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Explain how modulus works

  1. Aug 27, 2005 #1
    o:) hi, this is me again.i was wondering if you could teach me how to do these 2 questions (???) means to the power of

    1)a)find the remainder when 7(100) (I.E 7 TO THE POWER OF 100) is divided to the power of 25( i know that you are supposed to use mod10 or mod25 or something, but i don't know how to use ,modulus)

    b)Find the remainder when 2(603) X 3(201) is divided by 25

    c)hence show that 29 X 7(100) + 54 X 2(603) X 3(201) is divisible by 25


    2. Two cars left towns A and C at the same time to drive to the other town, passing each other at B and both travelling at different constant speeds, The car from A travels 20km/h faster than the car from C. The distance from A to B is 10km more than the distance from C to B. The car from C completed the journey from B to A in 35 minutes. Find the distance from A to C


    so, A-----------------------------B----------------------------C
    x + 10 km x km
     
  2. jcsd
  3. Aug 27, 2005 #2
    Looking at 1a). Well, sometimes you have to be a little foxy with these and play around with them. Noting 7^2=49==-1 Mod (25), we are about 90% home already. So we look at 7^100==(-1)^50 Mod 25. So its only a short step now...
     
  4. Aug 27, 2005 #3

    VietDao29

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    Homework Helper

    1. b can be done like 1.a. Just notice that 603 = 3 x 201.
    1. c Notice that:
    *If: [tex]a_1 \equiv b_1 \mbox{ mod } c[/tex] and [tex]a_2 \equiv b_2 \mbox{ mod } c[/tex]
    [tex]\Rightarrow (a_1 + a_2) \equiv (b_1 + b_2) \mbox{ mod } c[/tex]
    *If:
    [tex]a_1 \equiv b_1 \mbox{ mod } c[/tex] and [tex]a_2 \equiv b_2 \mbox{ mod } c[/tex]
    [tex]\Rightarrow (a_1 a_2) \equiv (b_1 b_2) \mbox{ mod } c[/tex]

    For question 2, call car starts from A car 1, and car starts from C car 2.
    Car 1, and car 2 travels at constant speed, and car 1 travels 20 km / h faster than car 2. That means for every 1 hour, car 1 can travels more than car 2 : 20 km. And for [tex]n \mbox{, } n \in \mathbb{R}[/tex] hour(s) car 1 travels more than car 2 : [tex]20n[/tex] (km).
    So when car 1 reaches B, it has travel a distance AB, when car 2 reaches B, it has travel a distance CB, and AB = BC + 10 km. They reach B at the same time, car 1 travels more than car 2 : 10 km (using the same amount of time), so can you find how much time they have spent to reach B?
    Compare the two amount of time car 2 spends on CB, and BA, and there length AB = 10 + BC, can you find car 2's speed? From there, you can solve for AC.
    Viet Dao,
     
  5. Aug 27, 2005 #4
    thanks, but i still don't understanf how to use mod and how it works, also, with question 2, could you eexplain a bit more?? i don't understand where the n comes from etc.
     
  6. Aug 27, 2005 #5

    VietDao29

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    Let call [itex]v_1[/itex] (km / h) the speed of car 1, [itex]v_2[/itex] (km / h) the speed of car 2. We have [itex]v_1 = v_2 + 20[/itex] So for a specific amount of time t (in hours), car 1 travels: [tex]d_1 = v_1 t = v_2t + 20t[/tex], car 2 travels [tex]d_2 = v_2 t[/tex] For for every t (h), car 1 travels more than car 2: [tex]\Delta d = d_1 - d_2 = 20t[/tex] (km). That's where the t comes from.
    Is it clear enough?
    Viet Dao,
     
  7. Aug 29, 2005 #6
    sorry for being a persistent annoyance, but could you possibly explain how modulus works(question 1) because i have no idea, and explain question 2 a bit more( i still don't understand :confused: :confused: :confused: :confused:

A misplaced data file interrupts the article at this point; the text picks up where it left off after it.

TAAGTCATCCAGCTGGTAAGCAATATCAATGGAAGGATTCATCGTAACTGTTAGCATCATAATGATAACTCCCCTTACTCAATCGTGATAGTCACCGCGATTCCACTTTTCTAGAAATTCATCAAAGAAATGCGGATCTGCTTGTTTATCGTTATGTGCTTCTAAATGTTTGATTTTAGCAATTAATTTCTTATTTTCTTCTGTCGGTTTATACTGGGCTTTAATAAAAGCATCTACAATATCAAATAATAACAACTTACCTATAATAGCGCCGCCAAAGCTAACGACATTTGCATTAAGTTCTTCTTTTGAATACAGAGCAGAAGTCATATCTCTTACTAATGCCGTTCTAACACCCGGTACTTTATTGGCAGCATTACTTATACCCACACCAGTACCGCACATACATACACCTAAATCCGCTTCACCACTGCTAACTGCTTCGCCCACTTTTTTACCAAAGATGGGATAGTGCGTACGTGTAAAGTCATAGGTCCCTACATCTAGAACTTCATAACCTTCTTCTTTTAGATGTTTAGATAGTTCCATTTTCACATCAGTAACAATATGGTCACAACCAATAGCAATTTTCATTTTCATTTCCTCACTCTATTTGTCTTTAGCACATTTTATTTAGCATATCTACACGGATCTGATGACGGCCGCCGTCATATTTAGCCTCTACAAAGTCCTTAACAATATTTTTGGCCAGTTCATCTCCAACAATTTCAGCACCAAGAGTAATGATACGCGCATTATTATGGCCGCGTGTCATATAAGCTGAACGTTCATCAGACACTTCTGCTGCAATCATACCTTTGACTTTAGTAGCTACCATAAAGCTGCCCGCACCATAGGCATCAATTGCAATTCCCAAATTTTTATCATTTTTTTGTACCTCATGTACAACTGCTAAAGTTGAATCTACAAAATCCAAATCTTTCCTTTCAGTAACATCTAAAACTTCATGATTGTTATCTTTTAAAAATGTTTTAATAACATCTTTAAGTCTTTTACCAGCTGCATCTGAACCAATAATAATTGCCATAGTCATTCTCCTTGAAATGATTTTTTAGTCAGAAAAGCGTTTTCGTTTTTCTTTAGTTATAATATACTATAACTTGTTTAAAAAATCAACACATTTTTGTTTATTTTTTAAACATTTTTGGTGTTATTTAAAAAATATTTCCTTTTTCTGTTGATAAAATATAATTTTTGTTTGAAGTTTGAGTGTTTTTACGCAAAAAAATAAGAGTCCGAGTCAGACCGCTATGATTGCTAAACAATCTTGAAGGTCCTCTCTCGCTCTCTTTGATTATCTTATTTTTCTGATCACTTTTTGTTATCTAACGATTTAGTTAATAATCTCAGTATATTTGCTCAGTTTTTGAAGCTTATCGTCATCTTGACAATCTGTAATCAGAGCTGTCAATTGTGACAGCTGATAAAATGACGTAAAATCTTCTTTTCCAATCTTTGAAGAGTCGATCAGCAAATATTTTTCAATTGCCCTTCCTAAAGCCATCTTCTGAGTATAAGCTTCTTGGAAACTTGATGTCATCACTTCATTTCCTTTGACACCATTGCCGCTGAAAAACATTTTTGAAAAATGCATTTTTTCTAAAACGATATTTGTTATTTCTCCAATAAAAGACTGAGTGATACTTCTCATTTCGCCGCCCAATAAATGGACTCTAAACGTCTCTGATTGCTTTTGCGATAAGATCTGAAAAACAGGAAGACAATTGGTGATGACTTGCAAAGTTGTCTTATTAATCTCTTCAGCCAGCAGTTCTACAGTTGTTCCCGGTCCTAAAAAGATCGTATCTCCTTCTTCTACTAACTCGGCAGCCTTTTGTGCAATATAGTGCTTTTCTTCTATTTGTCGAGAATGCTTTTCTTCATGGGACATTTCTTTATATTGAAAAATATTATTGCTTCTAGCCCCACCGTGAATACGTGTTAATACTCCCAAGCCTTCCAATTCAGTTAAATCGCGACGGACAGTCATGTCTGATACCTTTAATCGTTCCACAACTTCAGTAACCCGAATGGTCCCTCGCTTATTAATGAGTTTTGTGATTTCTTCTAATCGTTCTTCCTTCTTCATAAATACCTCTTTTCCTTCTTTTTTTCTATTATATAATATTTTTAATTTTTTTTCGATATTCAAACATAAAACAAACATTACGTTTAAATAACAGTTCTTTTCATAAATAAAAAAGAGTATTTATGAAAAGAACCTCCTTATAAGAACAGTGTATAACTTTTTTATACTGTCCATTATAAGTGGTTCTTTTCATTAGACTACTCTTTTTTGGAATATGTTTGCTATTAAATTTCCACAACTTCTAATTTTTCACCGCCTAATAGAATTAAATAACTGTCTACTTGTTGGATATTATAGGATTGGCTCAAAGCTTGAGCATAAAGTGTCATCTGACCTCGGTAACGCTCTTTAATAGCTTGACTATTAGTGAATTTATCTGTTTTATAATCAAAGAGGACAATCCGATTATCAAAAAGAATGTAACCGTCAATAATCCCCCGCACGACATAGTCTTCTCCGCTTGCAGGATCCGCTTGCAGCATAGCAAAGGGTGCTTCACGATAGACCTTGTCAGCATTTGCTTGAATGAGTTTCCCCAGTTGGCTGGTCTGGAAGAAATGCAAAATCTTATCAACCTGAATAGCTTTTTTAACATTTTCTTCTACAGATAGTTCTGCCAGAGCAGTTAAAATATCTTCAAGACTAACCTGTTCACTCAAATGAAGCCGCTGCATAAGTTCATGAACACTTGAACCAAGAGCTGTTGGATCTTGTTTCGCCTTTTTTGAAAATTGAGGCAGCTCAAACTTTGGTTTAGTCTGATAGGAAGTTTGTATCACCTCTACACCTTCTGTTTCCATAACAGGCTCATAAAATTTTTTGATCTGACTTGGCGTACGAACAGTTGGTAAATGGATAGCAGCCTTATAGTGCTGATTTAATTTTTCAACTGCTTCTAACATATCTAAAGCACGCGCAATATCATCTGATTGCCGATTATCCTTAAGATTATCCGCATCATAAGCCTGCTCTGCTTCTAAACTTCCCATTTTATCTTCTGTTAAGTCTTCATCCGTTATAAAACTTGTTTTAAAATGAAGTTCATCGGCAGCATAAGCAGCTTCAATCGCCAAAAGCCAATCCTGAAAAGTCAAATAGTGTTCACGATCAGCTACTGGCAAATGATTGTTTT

8. Aug 29, 2005 #7

    VietDao29

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    For the first question : You are asked to find the remainder of 7 ^ 100 divided by 25.
    You will try to make it into something that's easy to take the remainder. You notice that:
    [itex]7 ^ 2 = 49[/itex], so: [itex]7 ^ 2 \equiv -1 \mbox{ mod } 25[/itex].
    Using:
    ---------
    [tex]a_1 \equiv b_1 \mbox{ mod c and } a_2 \equiv b_2 \mbox{ mod } c \Rightarrow (a_1 a_2) \equiv (b_1 b_2) \mbox{ mod } c[/tex] (1)
    ---------
    [tex]a_1 \equiv b_1 \mbox{ mod c and } a_2 \equiv b_2 \mbox{ mod } c \Rightarrow (a_1 + a_2) \equiv (b_1 + b_2) \mbox{ mod } c[/tex] (2)
    ---------
    So: [tex]7 ^ {100} = {(7 ^ 2)} ^ {50} = 7 ^ 2 \times 7 ^ 2 \times 7 ^ 2 \times ... \times 7 ^ 2[/tex] 50 copies of 7 ^ 2.
    Using (1), you have:
    [tex]7 ^ {100} \equiv 7 ^ 2 \times 7 ^ 2 \times 7 ^ 2 \times ... \times 7 ^ 2 \equiv (-1)(-1)(-1)...(-1) \equiv (-1) ^ {50} \equiv 1 \mbox{ mod } 25[/tex] (50 copies of -1).
    So [tex]7 ^ 100 \equiv 1 \mbox { mod } 25[/tex]
    Then, do the same for b. Remember [tex]2 ^ {603} \times 3 ^ {201} = (2 ^ 3 \times 3) ^ {201}[/tex] and [tex]2 ^ 3 \times 3 \equiv ? \mbox{ mod } 25[/tex]?
    For c: Also use (1), and (2) will give you [tex]29 \times 7 ^ {100} + 54 \times 2 ^ {603} \times 3 ^ {201} \equiv 0 \mbox{ mod } 25[/tex] Which means it's divisible by 25.
    For Q2, please read my post again. I am showing you that for a specific amount of time t, car 1 travels more than car 2 : 20t (km).
    So that means, for every 1 hour car 1 will travel more than car 2 : 20 x 1 = 20 km, for every 2 hours car 1 travels more than car 2 : 20 x 2 = 40 km, for every 2.5 hours car 1 travels more than car 2 : 20 x 2.5 = 50 km.
    So when they both reach B, car 1 travel more than car 2 : 10 km. So how long does it take car 2 to travels from C to B, and car 1 to travel from A to B?
    From there you will know how long it takes car 2 to travel from C to B, you also know it takes car 2 : 35 minutes (7 / 12 hour) to travel from B to A, and AB = BC + 10, so can you find car 2's speed?
    Viet Dao,
     
    Last edited: Aug 29, 2005
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